Analysis: A political bargain that’s working out for social conservatives
In the president's appointment of two Texans to the 5th U.S. Circuit Court of Appeals, conservatives are seeing the fruits of a bargain made in the 2016 elections: Donald Trump might not be their favorite, but they're getting judges they want.
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Here are a couple of important statistics: Don Willett is 51 and Jim Ho is 44.
If and when they are confirmed to sit on the 5th U.S. Circuit Court of Appeals — the two Texans were appointed by President Donald Trump on Thursday — they’ll be taking positions they will probably hold long after Trump himself leaves Washington, D.C.
This is the part of the Trump phenomenon that attracted otherwise very conservative Republicans who probably wouldn’t sit next to the president at a movie: They’re getting judges — young judges, by the looks of things — that they certainly wouldn’t be getting had Hillary Clinton won the election.
On stage with fellow U.S. Sen. John Cornyn last month at The Texas Tribune Festival, Ted Cruz pointed at the appointment of Neil Gorsuch to the U.S. Supreme Court when asked for examples of the president’s accomplishments.
This is in the same ballpark. Ho held the same job in the Texas attorney general’s office that Cruz did, acting as solicitor general — the lawyer leading the state’s arguments in appellate courts. Willett also came through the filter of the Texas AG’s office before working his way onto the Texas Supreme Court.
Both are the sorts of lawyers you’d expect to see on lists compiled by resolute Republicans of either the chamber of commerce or the social conservative variety. The prospect of judicial appointments like these quelled conservative misgivings about Trump going into last year’s general election.
Arguments that Trump was not really a conservative peppered that race. Here’s a golden oldie from former Texas Gov. Rick Perry, then a presidential candidate himself, in the summer of 2015: “Let no one be mistaken – Donald Trump’s candidacy is a cancer on conservatism, and it must be clearly diagnosed, excised and discarded. ... He offers a barking carnival act that can be best described as 'Trumpism' — a toxic mix of demagoguery, mean-spiritedness and nonsense that will lead the Republican Party to perdition if pursued.”
Perry, as you know, got over it. He is now a member of Trump’s Cabinet — the president’s energy secretary.
Cruz ran against Trump, ripped him as a “pathological liar” in an emotional and excoriating speech in mid-2016 and, in the end, endorsed him. He explained that he was relying in large part on Trump’s promise to nominate Supreme Court justices acceptable to conservatives.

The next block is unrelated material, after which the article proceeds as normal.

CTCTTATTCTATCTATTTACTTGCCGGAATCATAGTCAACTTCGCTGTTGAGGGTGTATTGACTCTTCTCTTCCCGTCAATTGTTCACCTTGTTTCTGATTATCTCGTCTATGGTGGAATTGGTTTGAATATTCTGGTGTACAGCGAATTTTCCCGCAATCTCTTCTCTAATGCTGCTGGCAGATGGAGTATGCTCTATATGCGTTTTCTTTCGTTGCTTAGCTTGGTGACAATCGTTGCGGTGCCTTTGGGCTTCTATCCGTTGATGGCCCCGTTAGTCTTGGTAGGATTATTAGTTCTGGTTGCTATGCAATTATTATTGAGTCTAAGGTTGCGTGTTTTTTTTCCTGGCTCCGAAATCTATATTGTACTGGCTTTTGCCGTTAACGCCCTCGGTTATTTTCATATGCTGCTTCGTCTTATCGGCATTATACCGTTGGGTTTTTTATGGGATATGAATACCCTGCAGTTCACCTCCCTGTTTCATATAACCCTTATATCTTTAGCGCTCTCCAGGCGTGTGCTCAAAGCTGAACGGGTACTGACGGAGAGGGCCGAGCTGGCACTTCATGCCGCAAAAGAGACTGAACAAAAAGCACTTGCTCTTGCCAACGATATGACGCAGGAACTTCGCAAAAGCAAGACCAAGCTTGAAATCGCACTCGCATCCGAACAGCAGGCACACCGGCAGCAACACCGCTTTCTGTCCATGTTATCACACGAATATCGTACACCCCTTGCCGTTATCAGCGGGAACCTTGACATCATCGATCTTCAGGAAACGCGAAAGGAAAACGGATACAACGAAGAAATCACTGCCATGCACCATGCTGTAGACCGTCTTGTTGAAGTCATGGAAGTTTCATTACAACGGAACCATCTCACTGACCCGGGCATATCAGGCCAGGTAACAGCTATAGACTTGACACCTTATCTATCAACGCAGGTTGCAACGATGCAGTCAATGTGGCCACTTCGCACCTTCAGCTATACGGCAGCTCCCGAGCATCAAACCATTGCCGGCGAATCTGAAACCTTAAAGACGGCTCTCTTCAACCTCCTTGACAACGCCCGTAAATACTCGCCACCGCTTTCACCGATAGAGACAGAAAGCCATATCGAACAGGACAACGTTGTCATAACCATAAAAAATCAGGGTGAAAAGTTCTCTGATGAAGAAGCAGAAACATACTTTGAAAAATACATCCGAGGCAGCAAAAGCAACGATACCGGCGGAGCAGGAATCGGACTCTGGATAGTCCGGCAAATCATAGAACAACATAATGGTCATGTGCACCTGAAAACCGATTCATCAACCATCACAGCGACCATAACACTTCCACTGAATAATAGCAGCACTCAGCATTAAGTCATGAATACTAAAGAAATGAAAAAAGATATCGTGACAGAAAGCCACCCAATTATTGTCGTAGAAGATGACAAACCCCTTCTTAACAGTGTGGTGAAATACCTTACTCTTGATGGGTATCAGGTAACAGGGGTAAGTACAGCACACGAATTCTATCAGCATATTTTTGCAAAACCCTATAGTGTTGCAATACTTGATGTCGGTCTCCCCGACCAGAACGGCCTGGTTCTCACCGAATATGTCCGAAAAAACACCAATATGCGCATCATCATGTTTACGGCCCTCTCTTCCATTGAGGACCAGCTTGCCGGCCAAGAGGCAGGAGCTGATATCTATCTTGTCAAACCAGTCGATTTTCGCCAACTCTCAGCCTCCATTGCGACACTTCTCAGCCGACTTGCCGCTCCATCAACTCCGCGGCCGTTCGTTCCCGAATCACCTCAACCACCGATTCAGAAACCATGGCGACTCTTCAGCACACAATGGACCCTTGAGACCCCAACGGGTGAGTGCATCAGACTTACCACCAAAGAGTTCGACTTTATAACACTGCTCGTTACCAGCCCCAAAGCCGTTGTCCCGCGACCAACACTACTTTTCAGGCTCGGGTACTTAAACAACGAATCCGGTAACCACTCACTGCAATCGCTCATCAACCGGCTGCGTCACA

“We are only one justice away from losing our most basic rights, and the next president will appoint as many as four new justices,” Cruz said in a statement at the time. Ho and Willett aren’t up for that court — though Willett was on Trump’s list of candidates for the high court — but the federal courts of appeals are only one step removed.
Most presidents serve for only four or eight years. Judges, on the other hand, outlast the people who appoint them and most of the people who vote to confirm them, too. The Texas redistricting case, for instance, has been handled by three federal judges appointed by Ronald Reagan, Bill Clinton and George W. Bush.
Willett and Ho and other appointees named this week still have to run a confirmation gauntlet. For Ho, that will mean reliving everything the Bush Justice Department did while he was in the civil rights division. Willett is known for his social media presence; it’s not as batty as the president’s, but it probably is fodder for foes looking to knock him around in the coming months. Another Trump judicial appointee from Texas, Jeff Mateer, has run into trouble over controversial speeches on transgender children and same-sex marriage. Cruz is sticking with him; Cornyn is reconsidering his support.
Both Ho and Willett have political angels in those two senators; both men have been in Cornyn and Cruz's orbits for years and came highly recommended from their home state legislators. If they win confirmation, they’ll be judges for years — through the tenure of this president and of one or two or three of his successors. It’s a prospect tantalizing enough to make a social conservative ignore Trump’s many lesser moments.
Some of the movement Republicans who signed off on Trump are getting what they hoped for and what they expected — a run of conservative judicial appointments amid the president’s regular barrage of tweets.
Tweets don’t last long. The judges probably will.
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